- Vertex Enhanced Income Fund -
Second Quarter Report, 2017
The Vertex Enhanced Income Fund returned -2.63% (Class F) for the 2nd Quarter of 2017. Despite the weakness in the equity portfolio, the high-yield bond portfolio remained flat over the quarter, with the help of five bonds being called. A good example is Taseko Mines: bonds we were able to buy with an average price of $77 when they were out of favour. They were recently called at par, giving us a double-digit, annualized return due to the mispriced opportunity of which we took advantage.
We are anticipating that a number of our bond issues will go through a restructuring – either through a bankruptcy process or negotiation. Energy restructurings have been all the rage over the past 12 months. The securities that emerge from this tend to be low leverage (something we haven’t seen since 2008). Typically, if these securities trade, they are orphaned by a market waiting to see 2-3 quarters of good earnings before getting any attention. Going forward, more opportunities will arise from these restructurings.
Default rates in the high-yield market have been low, save for the commodity sector (see below image). With historically low interest rates and investor demand for debt, many commodity companies took on more debt (risk) than they should have. The rewards far outweighed the risk and management teams literally bet the farm. A strategy that worked until commodity prices crashed and crippled cash flow. What emerged from the wreckage were situations where new, conservative management teams have taken over asset-rich companies, and this is where we think the opportunity lies. New management will rebuild companies to be profitable in the current pricing environment, while their securities are still valued by the old regime’s failure.
Energy high-yield was beaten over the quarter (above chart) with oil trading near a 9-month low. Most of our energy exposure is centered in the Permian Basin region, which at this point is a technology play. Day-by-day costs are decreasing, making the area more profitable and the securities more valuable. The dislocation between price and perceived value makes fertile ground for investing as investors are slow to pick up on a shifting paradigm. It’s extremely tough to forecast oil prices; instead, we focus on the bottom-up picture. There’s much to like about the current energy sector. As we touched on earlier, the losses over the quarter were dominated by the equity portfolio – commodity price softness caused mark-to-market losses in offshore drillers and copper miners. We bought these commodity-related securities when the value of securities was well disconnected from the value of the assets. We didn’t expect to catch the bottom (and the ride’s lasted longer than we’d like), but the reality is that any new oil discoveries are likely to be offshore. Despite what you may read, the alternative energy segment can’t grow fast enough to replace demand, so the economy is going to need these assets. We’ve added to our convertible-bond portfolio to bring the weight above 6%. We’ve nimbly added to names that carry yield and equity upside. Aside from the energy exposure, this asset class had a good quarter. Other than everyone, who thinks there’s a housing bubble? Home Capital dominated second quarter headlines in Canada and was widely touted as the first shoe to drop in the Canadian housing “bubble”. But, just because the masses will it, doesn’t make it true. Count Warren Buffett as a nonbeliever. He bought close to 40% of Home Capital’s equity and gave them a $2 Billion line of credit. What does he know that we don’t? Perhaps nothing, but it’s hard to argue with his track record for success with moves like this in the past (think of his Goldman Sachs investment right after Lehman’s collapse). Home Capital has been widely known as the last resort for lending in Canadian housing. We’re not sure how much will change under Buffet’s influence, but the velocity of capital is important. The more friction money-flow has, the higher the probability of a problem. Buffet’s investment should keep the money flowing.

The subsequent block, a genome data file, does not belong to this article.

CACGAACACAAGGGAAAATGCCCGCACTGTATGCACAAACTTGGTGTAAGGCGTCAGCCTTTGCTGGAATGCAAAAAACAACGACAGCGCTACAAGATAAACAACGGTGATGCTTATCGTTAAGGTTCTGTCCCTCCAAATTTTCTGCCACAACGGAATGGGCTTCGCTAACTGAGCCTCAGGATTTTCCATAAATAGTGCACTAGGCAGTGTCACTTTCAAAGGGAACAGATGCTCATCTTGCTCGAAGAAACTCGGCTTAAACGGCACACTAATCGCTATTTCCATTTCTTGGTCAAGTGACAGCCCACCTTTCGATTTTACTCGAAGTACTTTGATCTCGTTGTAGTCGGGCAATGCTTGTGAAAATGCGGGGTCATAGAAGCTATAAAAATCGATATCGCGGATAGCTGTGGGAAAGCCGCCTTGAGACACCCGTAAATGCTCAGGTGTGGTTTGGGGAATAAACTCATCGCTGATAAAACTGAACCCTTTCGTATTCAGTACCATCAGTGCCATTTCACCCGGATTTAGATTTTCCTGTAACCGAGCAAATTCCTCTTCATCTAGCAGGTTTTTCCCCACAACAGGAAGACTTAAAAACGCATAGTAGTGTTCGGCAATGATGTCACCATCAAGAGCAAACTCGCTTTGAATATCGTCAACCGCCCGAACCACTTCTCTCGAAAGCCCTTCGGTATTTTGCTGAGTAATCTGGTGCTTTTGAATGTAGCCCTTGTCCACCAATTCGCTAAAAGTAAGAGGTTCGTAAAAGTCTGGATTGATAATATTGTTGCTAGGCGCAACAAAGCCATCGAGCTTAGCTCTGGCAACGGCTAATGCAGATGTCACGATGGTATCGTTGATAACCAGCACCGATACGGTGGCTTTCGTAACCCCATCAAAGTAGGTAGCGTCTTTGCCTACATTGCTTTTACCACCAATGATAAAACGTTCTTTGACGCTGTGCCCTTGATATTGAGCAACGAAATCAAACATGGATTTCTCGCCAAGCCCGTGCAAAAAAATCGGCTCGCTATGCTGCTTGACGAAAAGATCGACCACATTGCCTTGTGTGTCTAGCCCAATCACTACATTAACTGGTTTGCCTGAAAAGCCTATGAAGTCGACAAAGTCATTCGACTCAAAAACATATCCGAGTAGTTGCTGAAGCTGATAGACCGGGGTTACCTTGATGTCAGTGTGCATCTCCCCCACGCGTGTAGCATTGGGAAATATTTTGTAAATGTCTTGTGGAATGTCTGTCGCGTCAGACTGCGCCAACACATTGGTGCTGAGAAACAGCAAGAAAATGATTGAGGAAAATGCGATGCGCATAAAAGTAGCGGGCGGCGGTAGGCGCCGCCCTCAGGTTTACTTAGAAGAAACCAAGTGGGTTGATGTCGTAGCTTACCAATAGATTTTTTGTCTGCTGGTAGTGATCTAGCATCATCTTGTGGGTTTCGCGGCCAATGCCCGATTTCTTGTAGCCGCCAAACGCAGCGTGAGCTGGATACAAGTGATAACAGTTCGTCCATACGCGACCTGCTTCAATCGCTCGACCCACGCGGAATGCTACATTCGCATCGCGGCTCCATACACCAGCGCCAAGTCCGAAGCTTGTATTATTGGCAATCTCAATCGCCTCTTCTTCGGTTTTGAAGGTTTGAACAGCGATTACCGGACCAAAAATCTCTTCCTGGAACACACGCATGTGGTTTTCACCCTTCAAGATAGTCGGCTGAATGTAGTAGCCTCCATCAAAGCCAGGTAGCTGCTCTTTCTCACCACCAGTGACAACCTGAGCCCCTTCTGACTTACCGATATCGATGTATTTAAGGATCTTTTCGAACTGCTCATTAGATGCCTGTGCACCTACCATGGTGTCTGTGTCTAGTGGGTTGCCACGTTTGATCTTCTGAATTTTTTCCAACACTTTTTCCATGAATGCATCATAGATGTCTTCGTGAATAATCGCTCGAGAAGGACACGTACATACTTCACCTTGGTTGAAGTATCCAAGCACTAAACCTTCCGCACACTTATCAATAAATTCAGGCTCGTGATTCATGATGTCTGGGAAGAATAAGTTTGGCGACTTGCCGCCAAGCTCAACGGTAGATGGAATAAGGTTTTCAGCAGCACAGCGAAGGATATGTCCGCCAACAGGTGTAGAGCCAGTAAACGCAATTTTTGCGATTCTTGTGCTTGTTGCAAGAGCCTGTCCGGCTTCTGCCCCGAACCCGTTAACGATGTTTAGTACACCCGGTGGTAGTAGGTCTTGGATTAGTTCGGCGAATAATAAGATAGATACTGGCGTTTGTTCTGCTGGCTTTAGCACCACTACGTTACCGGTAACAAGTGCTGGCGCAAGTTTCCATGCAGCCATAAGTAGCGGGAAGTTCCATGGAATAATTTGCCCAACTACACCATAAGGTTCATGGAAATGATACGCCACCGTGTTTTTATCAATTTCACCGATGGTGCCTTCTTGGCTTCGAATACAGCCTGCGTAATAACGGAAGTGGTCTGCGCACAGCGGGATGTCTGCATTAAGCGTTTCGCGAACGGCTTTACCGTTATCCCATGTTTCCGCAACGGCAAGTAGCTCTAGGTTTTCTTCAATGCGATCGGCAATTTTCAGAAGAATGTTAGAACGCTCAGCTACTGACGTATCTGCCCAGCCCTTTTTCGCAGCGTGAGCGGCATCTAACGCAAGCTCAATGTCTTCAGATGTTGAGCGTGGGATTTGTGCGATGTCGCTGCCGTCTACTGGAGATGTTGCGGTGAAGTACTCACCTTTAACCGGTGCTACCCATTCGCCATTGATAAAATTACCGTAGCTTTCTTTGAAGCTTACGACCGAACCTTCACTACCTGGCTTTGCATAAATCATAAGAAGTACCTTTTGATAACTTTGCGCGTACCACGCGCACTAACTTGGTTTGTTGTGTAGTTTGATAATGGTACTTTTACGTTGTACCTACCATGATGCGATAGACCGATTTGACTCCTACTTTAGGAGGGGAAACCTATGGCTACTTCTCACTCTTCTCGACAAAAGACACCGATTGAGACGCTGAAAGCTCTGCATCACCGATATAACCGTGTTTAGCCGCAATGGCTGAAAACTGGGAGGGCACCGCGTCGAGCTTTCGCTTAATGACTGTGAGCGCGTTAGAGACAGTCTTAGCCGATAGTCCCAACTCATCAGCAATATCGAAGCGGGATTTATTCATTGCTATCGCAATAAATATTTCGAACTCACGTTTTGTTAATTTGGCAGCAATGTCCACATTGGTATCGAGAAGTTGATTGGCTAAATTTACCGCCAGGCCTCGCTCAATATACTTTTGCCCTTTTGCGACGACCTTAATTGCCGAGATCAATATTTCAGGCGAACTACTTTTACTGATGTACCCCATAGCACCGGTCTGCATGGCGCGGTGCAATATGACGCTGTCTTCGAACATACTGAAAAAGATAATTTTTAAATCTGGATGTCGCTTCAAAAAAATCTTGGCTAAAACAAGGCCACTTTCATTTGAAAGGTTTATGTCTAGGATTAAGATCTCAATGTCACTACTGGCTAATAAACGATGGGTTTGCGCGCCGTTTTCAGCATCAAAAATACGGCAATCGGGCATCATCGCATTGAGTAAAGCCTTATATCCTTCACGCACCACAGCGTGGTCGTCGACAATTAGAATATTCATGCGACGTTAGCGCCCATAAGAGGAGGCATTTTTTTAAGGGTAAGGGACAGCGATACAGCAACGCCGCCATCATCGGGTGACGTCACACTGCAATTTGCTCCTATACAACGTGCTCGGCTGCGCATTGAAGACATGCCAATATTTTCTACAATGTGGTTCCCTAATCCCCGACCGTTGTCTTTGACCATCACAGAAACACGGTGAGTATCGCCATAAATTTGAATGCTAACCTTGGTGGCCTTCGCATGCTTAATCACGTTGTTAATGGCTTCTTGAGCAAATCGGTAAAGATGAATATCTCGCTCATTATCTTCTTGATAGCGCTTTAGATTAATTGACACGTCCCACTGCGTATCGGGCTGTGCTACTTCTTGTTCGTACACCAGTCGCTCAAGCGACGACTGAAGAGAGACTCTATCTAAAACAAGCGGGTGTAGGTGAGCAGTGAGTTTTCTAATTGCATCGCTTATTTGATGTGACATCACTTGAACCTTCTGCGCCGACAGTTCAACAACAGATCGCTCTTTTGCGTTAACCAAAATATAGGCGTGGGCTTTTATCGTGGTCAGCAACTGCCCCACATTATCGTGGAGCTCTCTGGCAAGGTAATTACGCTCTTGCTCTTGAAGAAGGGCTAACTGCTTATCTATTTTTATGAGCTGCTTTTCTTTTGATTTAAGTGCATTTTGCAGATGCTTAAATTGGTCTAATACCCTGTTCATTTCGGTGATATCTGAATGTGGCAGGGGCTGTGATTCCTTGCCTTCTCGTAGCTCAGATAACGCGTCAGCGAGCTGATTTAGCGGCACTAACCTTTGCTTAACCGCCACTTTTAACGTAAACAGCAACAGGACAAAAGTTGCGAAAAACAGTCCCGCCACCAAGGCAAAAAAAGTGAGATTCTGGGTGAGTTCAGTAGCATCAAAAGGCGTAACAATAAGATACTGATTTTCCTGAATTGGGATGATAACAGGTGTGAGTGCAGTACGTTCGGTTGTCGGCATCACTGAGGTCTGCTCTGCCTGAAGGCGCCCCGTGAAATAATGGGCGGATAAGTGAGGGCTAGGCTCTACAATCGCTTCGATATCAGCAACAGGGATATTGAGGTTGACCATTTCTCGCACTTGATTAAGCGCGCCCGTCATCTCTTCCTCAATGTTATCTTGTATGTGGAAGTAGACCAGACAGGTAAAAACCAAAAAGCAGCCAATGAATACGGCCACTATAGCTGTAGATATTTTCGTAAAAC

As always, please call us if you have any questions or concerns.
PERFORMANCE (Class F returns as at July 31, 2017)
Net Asset Value
Year to Date
Net of all fees and includes reinvested distributions.
+Post Distribution *Annualized
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Enhanced Income Fund
- Class B : VRT 700
- Class F : VRT 701
- Low Load : VRT 702
- Minimum Investment :
- $5,000 (initial)
- $2,000 (subsequent)
- bPerformance Fact Sheet
- bSimplified Prospectus
- bAnnual Information Form
- bAnnual Fund Facts DocumentsClass B / Class F
- bVertex IRC Annual Report
- bManagement and Investment Team
- bFinancial StatementsAnnual / Semi Annual
- bQuarterly Portfolio Disclosure1st Quarter / 3rd Quarter
- bMgmt Report of Fund PerformanceAnnual / Semi Annual